Lighthouse Schools have both faculty- and student-level teams. Student Lighthouse Team members have schoolwide leadership roles. One of the roles is running assemblies during the school year, which student team member Rylee Smith enjoys doing.

“‘Lighthouse’ means we stay after school and you have a meeting and you talk about Funtabulous Friday and what we’re going to do, and then you work together,” said Rylee.

Rylee’s teammates rotate their roles in planning the weekly Funtabulous Friday assemblies. “Wednesday is when we assign the jobs that we need to do, and then Thursday we practice,” explained Madison Hopp, a fourth-grader.

The assemblies require the team members to come up with games for students to play. There’s a team within the Student Lighthouse Team called the Beat the Clock team. “If you’re on the Beat the Clock team, you synergize and think of a game and then try to explain and make up how you’re going to explain to the audience what they have to do,” said student team member Mackenzie Hopp, Madison’s twin sister, also in grade 4.

Robert Teifke, a teacher and the student team co-facilitator, gives the group feedback on their plans and ideas, but he lets the students take the lead. “I try to step back as much as I can,” he said. “I’m there for support and guidance, but we really push for all of the ideas and the creativity to come from them.”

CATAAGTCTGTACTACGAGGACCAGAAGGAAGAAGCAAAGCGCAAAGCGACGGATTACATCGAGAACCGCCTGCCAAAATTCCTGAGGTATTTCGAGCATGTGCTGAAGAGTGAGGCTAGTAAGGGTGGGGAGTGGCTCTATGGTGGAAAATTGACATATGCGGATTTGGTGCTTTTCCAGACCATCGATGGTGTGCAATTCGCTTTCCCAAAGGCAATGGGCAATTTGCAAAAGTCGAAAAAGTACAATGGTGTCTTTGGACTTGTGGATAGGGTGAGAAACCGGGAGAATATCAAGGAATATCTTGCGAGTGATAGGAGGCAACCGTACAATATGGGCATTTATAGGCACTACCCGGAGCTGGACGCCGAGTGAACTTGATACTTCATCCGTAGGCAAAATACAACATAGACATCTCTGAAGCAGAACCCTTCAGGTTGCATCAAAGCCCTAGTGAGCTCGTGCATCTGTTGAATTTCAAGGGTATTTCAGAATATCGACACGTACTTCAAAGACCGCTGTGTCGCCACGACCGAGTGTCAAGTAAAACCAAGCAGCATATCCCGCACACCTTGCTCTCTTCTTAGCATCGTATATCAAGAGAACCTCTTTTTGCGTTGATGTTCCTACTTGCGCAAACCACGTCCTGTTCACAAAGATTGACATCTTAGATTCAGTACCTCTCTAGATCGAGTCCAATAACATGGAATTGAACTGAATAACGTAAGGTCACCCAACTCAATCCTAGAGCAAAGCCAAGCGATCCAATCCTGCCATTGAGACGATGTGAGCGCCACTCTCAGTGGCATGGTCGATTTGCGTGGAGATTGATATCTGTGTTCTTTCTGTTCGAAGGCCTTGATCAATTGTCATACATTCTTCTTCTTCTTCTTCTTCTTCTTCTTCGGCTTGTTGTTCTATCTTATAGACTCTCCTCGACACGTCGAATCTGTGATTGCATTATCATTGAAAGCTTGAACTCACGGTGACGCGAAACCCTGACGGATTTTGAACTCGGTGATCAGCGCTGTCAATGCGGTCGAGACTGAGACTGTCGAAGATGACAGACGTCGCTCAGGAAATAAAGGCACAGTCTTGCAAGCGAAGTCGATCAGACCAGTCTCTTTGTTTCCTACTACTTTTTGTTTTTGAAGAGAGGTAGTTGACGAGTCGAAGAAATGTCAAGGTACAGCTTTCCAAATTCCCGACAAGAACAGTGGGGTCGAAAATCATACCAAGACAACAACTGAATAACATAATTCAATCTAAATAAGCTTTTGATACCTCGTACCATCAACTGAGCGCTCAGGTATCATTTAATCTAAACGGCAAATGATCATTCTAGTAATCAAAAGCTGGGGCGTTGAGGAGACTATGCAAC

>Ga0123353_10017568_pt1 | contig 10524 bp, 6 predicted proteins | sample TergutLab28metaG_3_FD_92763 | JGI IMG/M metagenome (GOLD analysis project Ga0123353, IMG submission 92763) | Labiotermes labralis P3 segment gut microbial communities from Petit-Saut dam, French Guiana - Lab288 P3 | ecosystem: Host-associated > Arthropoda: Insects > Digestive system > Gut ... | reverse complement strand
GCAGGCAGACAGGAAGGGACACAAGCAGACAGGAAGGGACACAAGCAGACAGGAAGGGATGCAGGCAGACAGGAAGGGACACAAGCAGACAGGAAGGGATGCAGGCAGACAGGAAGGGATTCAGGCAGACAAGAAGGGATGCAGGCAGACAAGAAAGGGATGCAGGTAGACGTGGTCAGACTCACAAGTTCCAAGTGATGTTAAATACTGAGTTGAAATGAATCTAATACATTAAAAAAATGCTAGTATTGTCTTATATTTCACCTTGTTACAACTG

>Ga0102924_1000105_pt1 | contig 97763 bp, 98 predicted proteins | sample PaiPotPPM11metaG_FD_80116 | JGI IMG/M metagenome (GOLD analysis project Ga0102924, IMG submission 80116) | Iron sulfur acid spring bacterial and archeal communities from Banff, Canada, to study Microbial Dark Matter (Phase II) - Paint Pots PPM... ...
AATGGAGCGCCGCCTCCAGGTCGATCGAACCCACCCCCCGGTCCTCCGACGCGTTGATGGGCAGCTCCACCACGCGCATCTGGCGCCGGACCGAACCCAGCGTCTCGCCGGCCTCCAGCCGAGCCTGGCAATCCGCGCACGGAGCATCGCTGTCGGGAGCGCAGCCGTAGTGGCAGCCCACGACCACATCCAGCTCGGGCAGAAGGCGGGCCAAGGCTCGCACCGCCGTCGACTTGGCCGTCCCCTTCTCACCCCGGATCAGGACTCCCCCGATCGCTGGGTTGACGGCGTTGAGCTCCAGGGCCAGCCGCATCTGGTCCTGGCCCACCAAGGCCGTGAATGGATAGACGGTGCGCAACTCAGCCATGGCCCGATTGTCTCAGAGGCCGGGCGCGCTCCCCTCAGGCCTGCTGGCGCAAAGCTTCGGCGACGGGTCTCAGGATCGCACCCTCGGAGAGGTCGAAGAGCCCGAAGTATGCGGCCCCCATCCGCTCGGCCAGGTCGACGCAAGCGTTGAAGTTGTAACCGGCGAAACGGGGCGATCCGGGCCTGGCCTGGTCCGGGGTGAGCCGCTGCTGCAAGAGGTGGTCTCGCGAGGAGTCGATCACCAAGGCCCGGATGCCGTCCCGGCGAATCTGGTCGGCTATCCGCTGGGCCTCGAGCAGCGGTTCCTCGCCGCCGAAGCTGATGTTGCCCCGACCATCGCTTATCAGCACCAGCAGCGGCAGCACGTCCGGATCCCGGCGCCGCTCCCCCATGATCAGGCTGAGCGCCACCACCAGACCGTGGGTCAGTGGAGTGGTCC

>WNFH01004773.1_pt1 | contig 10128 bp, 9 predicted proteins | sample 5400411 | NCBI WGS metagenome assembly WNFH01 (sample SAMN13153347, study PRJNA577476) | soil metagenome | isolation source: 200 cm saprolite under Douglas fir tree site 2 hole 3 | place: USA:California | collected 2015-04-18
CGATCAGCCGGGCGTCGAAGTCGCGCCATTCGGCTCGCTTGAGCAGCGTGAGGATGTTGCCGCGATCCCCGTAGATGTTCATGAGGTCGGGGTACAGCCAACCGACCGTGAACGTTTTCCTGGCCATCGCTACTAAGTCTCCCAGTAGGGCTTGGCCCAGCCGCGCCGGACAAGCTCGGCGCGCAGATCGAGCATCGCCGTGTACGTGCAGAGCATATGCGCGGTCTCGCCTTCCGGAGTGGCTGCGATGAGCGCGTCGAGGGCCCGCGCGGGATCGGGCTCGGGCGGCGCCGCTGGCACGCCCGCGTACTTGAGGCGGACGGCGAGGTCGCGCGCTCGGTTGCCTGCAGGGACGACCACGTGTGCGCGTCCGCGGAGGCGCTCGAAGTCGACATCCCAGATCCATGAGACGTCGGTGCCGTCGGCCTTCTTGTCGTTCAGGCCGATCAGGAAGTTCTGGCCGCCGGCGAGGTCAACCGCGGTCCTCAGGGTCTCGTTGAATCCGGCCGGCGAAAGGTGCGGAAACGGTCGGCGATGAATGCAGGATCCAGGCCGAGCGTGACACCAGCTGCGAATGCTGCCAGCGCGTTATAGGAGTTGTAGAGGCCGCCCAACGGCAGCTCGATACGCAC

Student leadership roles aren’t just about games. From the beginning, students are encouraged to take initiative. They’re encouraged to anticipate the consequences of their actions and be accountable for their choices. Teacher Megan Cernaro begins the school year reviewing students’ “Circle of Control”;  within the circle are elements of school life over which they have control. Students are encouraged to account for their influences when making decisions.

“These are good life skills,” Cernaro said.

Her class also does “secret kindness missions” for which they brainstorm ideas in their class meetings. “Right now their mission is to greet people that they may not know,” Cernaro said. “We talk about how you may be the one person that says hello to that person all day.”

Student Lighthouse Team member Lily Sanschagrin offered her definition of leadership: “Being a leader means you are proactive and if you see someone that is bullying someone, you will help them to stop getting bullied,” she said. When asked what she might say to the bully, Lily answered, “You can say ‘It’s not nice to bully people,’” a true statement that is not punitive or aggressive.

Abby Grzesik shared her advice on what other kids her age can do to stay focused on their educational and character goals, using the habit of putting first things first. “You try to set aside, as we think of it, bigger rocks, the more important things, and smaller rocks, the less important things, like video games and reading if, like, you’re reading comic books or something that’s not for school,” she said. “So I would say if they need tips on how to keep on track, make a chart and have your mom help you.”

Wise words from a third-grade leader in the making.